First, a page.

June 27, 2017

Make your own beer maps with WishTrip

My earlier post on pubs and restaurants in Jerusalem's Machane Yehuda market (see here) included a link to the WishTrip app which played a video of the actual pub crawl.  (Here it is again:  https://wishtrip.com/web/trek/10250000010086)   Several readers have told me how much they appreciated this feature.  

Well, now as a public service to my readers (and as a way to thank the WishTrip people), I'd like to announce that everyone can use the app for their own use.    

WishTrip is a real time mapping app which enables users to visualize and share outdoor or urban travel activities using geolocation, digital images and text, as well as communicate with other users.

You can make your own WishTrip map, or discover, plan and share your trips live.  You can share on Facebook and Instagram, and write up recommendation for the next traveler.  And it's so easy that even old bloggers can understand it.

Get started with WishTrip right now by clicking on this link:


June 26, 2017

Shapiro's new "pop-up pub"

The accessible entrance to
the Shapira BaSira pub
in Jerusalem. 
The four Shapiro brothers -- Itzik, Daniel, Zvi and Avi -- and sister Tamar, have opened a pub in Jerusalem to showcase their beers.  It's called Shapira BaSira ("Shapiro in the Boat"), a play on words since it's at 1 Ben-Sira Street.  It's also a pup-up pub, meaning it's temporary, popping up only for the summer's beer-drinking months.  Around the time of the Jewish fall holidays (September-October), it will go into hibernation, being replaced by a coffee shop.  Will it pop up again next summer?  We can only hope.  

Shapira BaSira is open every day (except Friday night and Saturday during the day --  the Jewish Sabbath) from 4:00 p.m.  Until 9:00 p.m. there are Happy Hour rules, with the second beer being free.

All of the Shapiro beers are available on tap: Pale Ale, Oatmeal Stout, Wheat, Lager, Jack's Winter Ale and the just issued 2017 IPA with Simcoe hops (more on this new beer in a future post).  A glass of 400 cc's (14 ounces) costs 27 shekels (29 for the IPA), and 200 cc's (7 ounces) cost 15 shekels (17 for the IPA).  A flight of five 200 cc glasses costs 70 shekels.

The Shapira BaSira pub bar.  To the right is
the restaurant room with tables and chairs.
Kosher food is also served; not much but good for a pub.  For example: Sour pickle (5 shekels), vegetable plate (12), bagel with za'atar dip (14), chicken sandwich (30), sausage (24), "Ashkenazi fries" -- potato pancakes (22).

Itzik Shapiro told me that during the day (before the pub opens) the room is being used for special events, such as a brewing workshop for tourists and guides, brewing demonstrations, and tastings for groups.  For the latter, you have to book ahead of time for a minimum of seven participants.  For a fee of 50 shekels, you get explanations of all Shapiro beers and six tastings of 100 cc's.  Call 02-561-2622.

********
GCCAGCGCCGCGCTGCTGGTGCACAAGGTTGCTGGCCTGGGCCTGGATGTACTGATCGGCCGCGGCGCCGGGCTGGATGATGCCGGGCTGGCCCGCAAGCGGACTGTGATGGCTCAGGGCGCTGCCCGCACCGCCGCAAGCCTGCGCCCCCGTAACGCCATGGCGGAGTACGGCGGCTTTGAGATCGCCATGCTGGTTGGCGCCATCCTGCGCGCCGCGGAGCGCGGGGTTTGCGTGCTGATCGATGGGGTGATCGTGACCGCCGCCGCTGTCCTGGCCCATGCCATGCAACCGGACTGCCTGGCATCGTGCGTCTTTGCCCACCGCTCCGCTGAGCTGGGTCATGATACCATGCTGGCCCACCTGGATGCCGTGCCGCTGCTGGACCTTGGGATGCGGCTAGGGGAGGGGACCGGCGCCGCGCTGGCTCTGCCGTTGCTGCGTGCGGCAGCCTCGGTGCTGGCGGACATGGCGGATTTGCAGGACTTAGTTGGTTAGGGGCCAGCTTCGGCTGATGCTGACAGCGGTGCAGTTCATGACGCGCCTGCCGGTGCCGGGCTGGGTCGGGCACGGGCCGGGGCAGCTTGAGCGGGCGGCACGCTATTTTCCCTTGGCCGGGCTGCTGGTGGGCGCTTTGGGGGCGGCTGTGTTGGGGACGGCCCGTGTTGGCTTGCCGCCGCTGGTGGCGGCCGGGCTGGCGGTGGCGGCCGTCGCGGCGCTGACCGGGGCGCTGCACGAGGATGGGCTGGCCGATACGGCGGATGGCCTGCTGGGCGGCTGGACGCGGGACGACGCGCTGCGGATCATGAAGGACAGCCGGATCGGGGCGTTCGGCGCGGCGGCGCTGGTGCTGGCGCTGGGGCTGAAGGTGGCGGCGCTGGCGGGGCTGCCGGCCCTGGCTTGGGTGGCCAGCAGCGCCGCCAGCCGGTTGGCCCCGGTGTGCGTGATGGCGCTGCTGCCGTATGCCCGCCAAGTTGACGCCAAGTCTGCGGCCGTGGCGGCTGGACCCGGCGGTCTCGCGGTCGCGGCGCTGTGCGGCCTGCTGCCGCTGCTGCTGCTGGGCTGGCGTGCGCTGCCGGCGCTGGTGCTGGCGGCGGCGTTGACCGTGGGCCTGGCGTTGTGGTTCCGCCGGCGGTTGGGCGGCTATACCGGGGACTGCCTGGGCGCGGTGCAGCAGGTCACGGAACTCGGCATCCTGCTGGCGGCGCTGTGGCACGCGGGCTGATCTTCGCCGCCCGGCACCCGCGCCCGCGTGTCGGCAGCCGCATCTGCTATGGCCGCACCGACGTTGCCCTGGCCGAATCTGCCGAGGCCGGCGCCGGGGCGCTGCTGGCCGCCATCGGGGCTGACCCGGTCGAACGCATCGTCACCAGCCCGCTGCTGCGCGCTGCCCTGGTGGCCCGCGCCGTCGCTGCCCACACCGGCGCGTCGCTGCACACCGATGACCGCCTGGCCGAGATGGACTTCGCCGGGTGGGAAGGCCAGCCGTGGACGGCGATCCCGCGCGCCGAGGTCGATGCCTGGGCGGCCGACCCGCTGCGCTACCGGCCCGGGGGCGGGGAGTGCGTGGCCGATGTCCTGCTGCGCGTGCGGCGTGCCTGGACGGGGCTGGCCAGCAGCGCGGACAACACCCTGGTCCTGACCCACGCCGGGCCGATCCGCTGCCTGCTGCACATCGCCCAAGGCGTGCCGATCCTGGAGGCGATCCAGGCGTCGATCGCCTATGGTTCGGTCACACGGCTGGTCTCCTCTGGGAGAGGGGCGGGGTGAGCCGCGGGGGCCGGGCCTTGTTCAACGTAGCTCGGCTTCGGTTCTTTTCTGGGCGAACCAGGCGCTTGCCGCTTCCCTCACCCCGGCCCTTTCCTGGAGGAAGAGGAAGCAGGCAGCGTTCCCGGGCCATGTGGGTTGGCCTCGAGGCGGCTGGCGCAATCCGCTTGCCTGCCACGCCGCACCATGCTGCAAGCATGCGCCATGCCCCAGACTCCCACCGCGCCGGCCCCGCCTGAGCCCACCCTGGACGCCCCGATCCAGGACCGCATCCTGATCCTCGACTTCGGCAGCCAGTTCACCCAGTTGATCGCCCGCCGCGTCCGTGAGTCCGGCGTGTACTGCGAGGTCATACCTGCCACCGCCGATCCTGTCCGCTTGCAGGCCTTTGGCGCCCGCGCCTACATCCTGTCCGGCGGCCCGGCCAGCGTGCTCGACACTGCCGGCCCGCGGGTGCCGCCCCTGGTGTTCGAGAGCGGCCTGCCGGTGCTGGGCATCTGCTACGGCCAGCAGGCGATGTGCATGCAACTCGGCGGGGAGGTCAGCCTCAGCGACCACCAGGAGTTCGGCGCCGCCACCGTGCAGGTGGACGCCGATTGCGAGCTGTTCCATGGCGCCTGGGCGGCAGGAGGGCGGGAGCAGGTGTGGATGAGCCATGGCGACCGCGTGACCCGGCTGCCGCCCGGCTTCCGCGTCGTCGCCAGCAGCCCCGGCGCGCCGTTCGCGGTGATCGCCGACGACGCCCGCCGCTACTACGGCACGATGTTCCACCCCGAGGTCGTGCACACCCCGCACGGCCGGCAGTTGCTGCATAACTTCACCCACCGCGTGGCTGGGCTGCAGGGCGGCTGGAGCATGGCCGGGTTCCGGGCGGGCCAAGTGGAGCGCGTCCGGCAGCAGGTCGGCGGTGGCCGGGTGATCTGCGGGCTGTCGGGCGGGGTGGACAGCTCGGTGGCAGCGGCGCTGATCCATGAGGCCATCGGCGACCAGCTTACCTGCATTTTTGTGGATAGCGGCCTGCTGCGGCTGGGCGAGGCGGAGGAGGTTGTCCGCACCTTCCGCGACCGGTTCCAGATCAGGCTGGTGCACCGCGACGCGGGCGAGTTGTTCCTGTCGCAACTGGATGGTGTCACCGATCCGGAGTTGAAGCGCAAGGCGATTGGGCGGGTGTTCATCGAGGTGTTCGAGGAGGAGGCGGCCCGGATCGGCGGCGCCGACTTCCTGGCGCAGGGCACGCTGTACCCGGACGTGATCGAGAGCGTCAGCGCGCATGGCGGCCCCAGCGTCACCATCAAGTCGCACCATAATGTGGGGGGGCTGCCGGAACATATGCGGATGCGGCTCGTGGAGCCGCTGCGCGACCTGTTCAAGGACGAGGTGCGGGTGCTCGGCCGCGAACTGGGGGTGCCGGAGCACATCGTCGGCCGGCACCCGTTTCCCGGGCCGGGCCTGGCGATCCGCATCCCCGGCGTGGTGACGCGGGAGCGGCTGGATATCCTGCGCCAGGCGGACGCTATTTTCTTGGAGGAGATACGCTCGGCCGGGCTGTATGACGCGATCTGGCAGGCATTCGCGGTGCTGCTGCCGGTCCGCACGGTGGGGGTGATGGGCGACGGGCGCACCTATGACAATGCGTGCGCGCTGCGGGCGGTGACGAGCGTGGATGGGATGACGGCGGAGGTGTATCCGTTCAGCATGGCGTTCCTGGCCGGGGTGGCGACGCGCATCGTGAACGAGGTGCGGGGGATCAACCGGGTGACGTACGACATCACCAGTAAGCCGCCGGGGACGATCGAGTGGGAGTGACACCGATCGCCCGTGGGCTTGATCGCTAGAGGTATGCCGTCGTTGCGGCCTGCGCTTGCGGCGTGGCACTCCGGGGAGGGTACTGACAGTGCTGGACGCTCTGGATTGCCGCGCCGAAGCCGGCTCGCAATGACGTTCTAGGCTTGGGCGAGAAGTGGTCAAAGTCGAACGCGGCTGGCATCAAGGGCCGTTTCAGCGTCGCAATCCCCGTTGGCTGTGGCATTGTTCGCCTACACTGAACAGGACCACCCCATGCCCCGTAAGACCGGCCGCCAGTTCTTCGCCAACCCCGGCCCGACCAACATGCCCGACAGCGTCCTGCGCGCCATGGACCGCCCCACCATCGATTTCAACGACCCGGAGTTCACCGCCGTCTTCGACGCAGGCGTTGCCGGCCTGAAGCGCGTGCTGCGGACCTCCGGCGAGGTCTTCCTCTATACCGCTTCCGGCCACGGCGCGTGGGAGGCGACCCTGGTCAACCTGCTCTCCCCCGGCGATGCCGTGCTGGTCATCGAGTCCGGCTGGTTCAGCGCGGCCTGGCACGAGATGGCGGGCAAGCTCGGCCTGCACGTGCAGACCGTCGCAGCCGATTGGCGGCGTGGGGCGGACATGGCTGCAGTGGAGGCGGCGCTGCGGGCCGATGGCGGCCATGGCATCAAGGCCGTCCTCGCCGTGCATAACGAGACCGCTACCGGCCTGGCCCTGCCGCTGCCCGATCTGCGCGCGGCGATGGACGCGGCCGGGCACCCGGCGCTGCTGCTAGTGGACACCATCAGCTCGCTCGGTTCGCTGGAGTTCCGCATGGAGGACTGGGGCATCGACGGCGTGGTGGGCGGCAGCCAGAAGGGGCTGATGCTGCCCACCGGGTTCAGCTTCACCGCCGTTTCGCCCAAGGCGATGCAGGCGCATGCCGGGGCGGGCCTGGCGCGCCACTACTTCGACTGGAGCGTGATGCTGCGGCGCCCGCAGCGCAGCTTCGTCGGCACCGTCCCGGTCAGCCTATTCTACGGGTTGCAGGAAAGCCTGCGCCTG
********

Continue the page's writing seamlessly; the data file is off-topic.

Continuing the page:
This Friday (June 30) at about one o'clock, there will be a brewing demonstration at the pub by Itay Marom of the HaShachen ("The Neighbor") Brewery from Netanya.

Shapiro Beer in Casks

I paid a visit to the very comfortable and cozy pub shortly after it opened.  Not coincidently, Benny Kriger of Benny's Cask Ale Pub in Kfar Saba was there tapping open three casks of Shapiro beer: Pale Ale, Stout, and the new 2017 IPA.

Tasting Shapiro beer straight from Benny's casks:
(from left) Benny Kriger, Zvi Shapiro,
the old blogger, and Itzik Shapiro.

(Photo: Mike Horton)
After he tapped the casks and gave us a chance to taste the same beer 1) from a cask and 2) from a regular keg, Benny was kind enough to sit with me and explain what casking is all about.  The first thing I noticed was Israeli-born Benny's surprising Scottish accent, the result of his frequent trips to Glasgow when he was younger to cheer on the Celtic soccer team!

"I go to breweries," he began, "and I put the beer right from the fermenter into my casks.  The first thing you notice is that the beers from my casks are less carbonated.  This is because no COgas is added.

"Second, they are served a little warmer, usually 10-14 degrees centigrade (50-57 Fahrenheit) instead of the usual 4-6 degrees centigrade (39-43 Fahrenheit).

Benny Kriger taps open his casks at the
Shapira BaSira pub in Jerusalem.

(Photo: Mike Horton)

"What this does is increase the strength of the beer's flavors.  Now, in order for this to work well, the beer has to be good in the first place.  We tried casking Goldstar, for example, and it came out horrible."

We tasted the casked versions and the kegged versions of Shapiro's IPA, Pale Ale and Stout -- and I can definitely attest that the flavor profiles are much  more intense from the cask.  I can understand why beer enthusiasts travel from all over to Kfar Saba to drink at Benny's.

By now the casks in Shapira BaSira are empty, but the kegs are still full of wonderful Shapiro beer.  If you're in Jerusalem, stop in and have a good time -- while it's still the "pop-up season."

June 21, 2017

Winners of the LongShot and Golden Beer competitions

Last week the winners were announced of two prestigious brewing competitions in Israel:
The Samuel Adams LongShot competition for home-brewers and the
Golden Beer 2017 for commercial craft brewers.

13th Annual Samuel Adams LongShot

Sergei Lekach (center) is awarded
Best in Show at the
Samuel Adams LongShot competition.
The Samuel Adams LongShot contest is the oldest in Israel for home-brewers and it has given impetus to several of them to take their brewing to the next level -- whatever that may be.  It's sponsored by Samuel Adams Beer in Boston and Tempo Beer Industries in Israel, and is under the professional direction of the Beer-D center in Tel Aviv.

I'll just list the winners here because 1) they haven't been announced in English yet, and 2) I haven't tasted any of them. 

Best in Show
Coffee Oatmeal Stout -- Sergei Lekach

Pale Ale
First:  American Pale Ale -- Yair Livne, Yair's Beer
Second:  Sweet Blond -- Sagi Schonewald, Opi's Brewery 
Third:  Oceanside -- EzRa

Dark Ale
First:  Coffee Oatmeal Stout -- Sergei Lekach
Second:  Red Red -- Amir Shalev